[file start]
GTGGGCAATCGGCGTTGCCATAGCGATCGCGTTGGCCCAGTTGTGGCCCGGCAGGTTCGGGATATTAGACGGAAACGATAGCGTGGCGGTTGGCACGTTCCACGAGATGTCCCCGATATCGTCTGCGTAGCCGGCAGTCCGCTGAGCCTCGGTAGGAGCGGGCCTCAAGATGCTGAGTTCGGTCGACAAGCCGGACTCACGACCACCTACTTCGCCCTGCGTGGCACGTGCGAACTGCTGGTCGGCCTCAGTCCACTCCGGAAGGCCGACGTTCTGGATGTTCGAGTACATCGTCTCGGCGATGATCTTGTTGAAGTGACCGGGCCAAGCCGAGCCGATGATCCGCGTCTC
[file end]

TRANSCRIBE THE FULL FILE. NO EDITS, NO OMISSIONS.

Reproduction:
GTGGGCAATCGGCGTTGCCATAGCGATCGCGTTGGCCCAGTTGTGGCCCGGCAGGTTCGGGATATTAGACGGAAACGATAGCGTGGCGGTTGGCACGTTCCACGAGATGTCCCCGATATCGTCTGCGTAGCCGGCAGTCCGCTGAGCCTCGGTAGGAGCGGGCCTCAAGATGCTGAGTTCGGTCGACAAGCCGGACTCACGACCACCTACTTCGCCCTGCGTGGCACGTGCGAACTGCTGGTCGGCCTCAGTCCACTCCGGAAGGCCGACGTTCTGGATGTTCGAGTACATCGTCTCGGCGATGATCTTGTTGAAGTGACCGGGCCAAGCCGAGCCGATGATCCGCGTCTC